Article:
Wednesday, August 1, 2007


Recently via a blog, I came across the online celebration of a new-born baby. Posted were beautiful photos of the baby shortly after its birth, of the happy parents in their room afterwards, of all the family members gathered around and holding the new baby. Without warning, I felt angry and deeply sad.

You see, the Peanut was born two months early. Unexpectedly, very early on a Sunday morning.
Shortly after her birth, she was surrounded by a team of doctors, nurses and specialists. We held her briefly, and then she was whisked away, taken to the NICU to be poked and prodded and prepared for her time in her incubator. Everything happened so quickly, that now I can barely remember the period when I first started pushing to two hours later when I was in my room and we were calling family with our surprise announcement. It all happened in a surreal haze. Moments after she was born, a nurse asked if we had a camera. We didn't. We weren't planning on giving birth that night.

That is why we have no photos of those first moments. Our first photos were taken 14 hours later, after she had been hooked up to the wires and tubes that she would wear for the next three weeks.

Most of the time I feel grateful - grateful that the Peanut was born relatively healthy, that we managed to avoid a great deal of complications that often accompanies prematurity, that we got to hold her briefly before she was whisked away to the NICU. I am grateful that we had a comparatively short stay in the NICU, despite her early arrival. I know that we were one of the lucky ones, and that so many, too many, have much worse stories than us. But this day, after viewing this innocent, happy family, I felt a profound sadness.

I was sad that we were denied what should be a "normal" part of having a baby. I was sad that, even if I didn't have a chance to commit those first moments to memory as everything happened so quickly (oh, so very quickly - no time to memorize the shape of her face, the feeling of her skin, the delicate bow of her lips), that at least I would have those precious images. And I was angry with myself, at my body for failing me and causing the situation in the first place.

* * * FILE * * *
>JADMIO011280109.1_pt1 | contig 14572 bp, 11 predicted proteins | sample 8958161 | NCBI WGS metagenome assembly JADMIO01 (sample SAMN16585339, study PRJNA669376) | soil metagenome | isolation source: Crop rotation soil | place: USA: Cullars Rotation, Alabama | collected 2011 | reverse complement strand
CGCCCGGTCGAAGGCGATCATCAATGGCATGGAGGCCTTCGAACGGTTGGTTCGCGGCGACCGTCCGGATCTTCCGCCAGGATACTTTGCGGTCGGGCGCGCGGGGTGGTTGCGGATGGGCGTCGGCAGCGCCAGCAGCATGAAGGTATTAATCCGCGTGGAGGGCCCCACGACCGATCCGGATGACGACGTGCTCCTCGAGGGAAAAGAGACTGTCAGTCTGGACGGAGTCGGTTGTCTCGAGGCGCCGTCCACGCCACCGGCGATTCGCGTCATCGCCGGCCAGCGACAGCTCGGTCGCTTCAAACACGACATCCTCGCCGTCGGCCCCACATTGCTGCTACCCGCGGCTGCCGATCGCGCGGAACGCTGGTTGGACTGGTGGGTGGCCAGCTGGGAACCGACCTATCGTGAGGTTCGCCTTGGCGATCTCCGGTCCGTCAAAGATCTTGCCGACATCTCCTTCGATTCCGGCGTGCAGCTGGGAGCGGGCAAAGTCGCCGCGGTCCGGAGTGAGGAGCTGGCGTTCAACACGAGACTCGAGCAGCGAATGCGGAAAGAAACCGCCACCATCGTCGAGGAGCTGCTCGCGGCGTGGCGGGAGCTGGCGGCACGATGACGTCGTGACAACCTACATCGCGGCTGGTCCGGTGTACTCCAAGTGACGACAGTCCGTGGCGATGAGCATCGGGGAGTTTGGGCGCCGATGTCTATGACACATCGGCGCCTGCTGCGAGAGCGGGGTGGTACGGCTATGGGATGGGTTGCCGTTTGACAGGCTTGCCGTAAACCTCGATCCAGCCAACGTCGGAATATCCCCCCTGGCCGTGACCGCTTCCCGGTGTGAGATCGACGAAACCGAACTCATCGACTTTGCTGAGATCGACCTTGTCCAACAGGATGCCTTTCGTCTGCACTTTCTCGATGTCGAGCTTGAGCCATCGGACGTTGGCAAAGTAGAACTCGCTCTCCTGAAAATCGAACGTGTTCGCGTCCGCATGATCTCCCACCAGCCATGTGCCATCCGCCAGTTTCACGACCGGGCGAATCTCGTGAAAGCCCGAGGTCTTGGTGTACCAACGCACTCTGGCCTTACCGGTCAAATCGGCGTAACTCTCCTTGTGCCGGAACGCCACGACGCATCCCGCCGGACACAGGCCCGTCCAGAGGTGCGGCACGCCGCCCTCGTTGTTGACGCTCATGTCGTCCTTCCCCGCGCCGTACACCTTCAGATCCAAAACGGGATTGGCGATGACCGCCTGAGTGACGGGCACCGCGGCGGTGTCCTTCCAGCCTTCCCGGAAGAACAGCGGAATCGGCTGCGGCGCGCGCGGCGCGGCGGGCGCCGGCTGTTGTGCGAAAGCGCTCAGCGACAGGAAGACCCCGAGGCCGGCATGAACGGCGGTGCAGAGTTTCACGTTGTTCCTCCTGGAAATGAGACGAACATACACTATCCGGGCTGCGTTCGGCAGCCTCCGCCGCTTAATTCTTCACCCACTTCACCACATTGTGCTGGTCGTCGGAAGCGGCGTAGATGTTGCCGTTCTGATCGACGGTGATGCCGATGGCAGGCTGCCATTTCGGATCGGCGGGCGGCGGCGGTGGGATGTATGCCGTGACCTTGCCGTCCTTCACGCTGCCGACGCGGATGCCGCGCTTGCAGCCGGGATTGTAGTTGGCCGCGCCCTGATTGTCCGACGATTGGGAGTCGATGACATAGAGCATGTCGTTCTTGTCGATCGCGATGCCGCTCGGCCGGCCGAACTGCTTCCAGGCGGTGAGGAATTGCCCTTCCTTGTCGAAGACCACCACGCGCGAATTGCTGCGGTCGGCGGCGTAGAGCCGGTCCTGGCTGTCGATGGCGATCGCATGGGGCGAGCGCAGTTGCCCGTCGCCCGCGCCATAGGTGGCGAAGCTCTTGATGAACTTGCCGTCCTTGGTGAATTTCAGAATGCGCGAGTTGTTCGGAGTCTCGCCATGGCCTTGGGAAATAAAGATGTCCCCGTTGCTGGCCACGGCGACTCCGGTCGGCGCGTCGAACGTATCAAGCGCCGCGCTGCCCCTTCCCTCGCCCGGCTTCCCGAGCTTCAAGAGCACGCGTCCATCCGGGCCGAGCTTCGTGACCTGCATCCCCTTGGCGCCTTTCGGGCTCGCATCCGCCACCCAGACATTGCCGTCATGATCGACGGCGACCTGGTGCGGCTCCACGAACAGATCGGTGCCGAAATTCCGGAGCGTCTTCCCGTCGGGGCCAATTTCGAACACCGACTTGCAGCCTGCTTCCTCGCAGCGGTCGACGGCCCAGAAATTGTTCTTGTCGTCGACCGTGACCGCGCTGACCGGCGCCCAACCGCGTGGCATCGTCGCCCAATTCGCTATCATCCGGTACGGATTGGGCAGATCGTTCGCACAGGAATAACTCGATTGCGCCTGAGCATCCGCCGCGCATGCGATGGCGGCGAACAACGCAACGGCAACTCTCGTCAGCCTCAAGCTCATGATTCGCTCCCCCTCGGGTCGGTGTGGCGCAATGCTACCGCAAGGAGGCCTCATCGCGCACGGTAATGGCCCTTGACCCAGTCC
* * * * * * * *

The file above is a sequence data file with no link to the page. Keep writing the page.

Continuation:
Sometimes I go back through our early photos - photos from those first few days. I'm not sure what I'm hoping to find. I know that the pictures don't exist, but somehow in the back of my mind I think that if I look through these photos enough that they will remind me of those precious first moments. That they will bring back those lost memories.

I know there will be hundreds, no thousands of other moments, of other memories. But those first moments - the look of wonder on her daddy's face, holding her for the first time. Me, holding her tiny little body so very close. Our beginning as a family, tucked tightly together. I try to hold these images of those moments in my mind's eye, but they are so very, very distant. For this, I grieve.


thirtysomething said...

Oh. I can see why this would cause you to have a feeling of loss. But you know what? Those memories are captured forver on your soul, in your heart. Those first touches of tiny baby, those cuddles, and the feelings you have when you remember that is better than any photo--from one Mom to another.:)

kgirl said...

I'm sorry you both had to go through that. I know women who feel this way after having to have emergency c-sections. It's tough when things don't go as planned, but really, it's about healthy babe/healthy mom. Still, it's ok to be sad. There will be so many amazing memories.

kittenpie said...

LIke kgirl, I've often heard people feel robbed of what they imagined after their birth "plan" goes awry. But I think it's true, what you say, that if everyone is healthy in the end, it is only right that we count our blessings. I was sort of a waffler anyhow, I didn't care much how it happened, as long as it all worked, but then I was never a big baby freak, either, so maybe it's easier that way.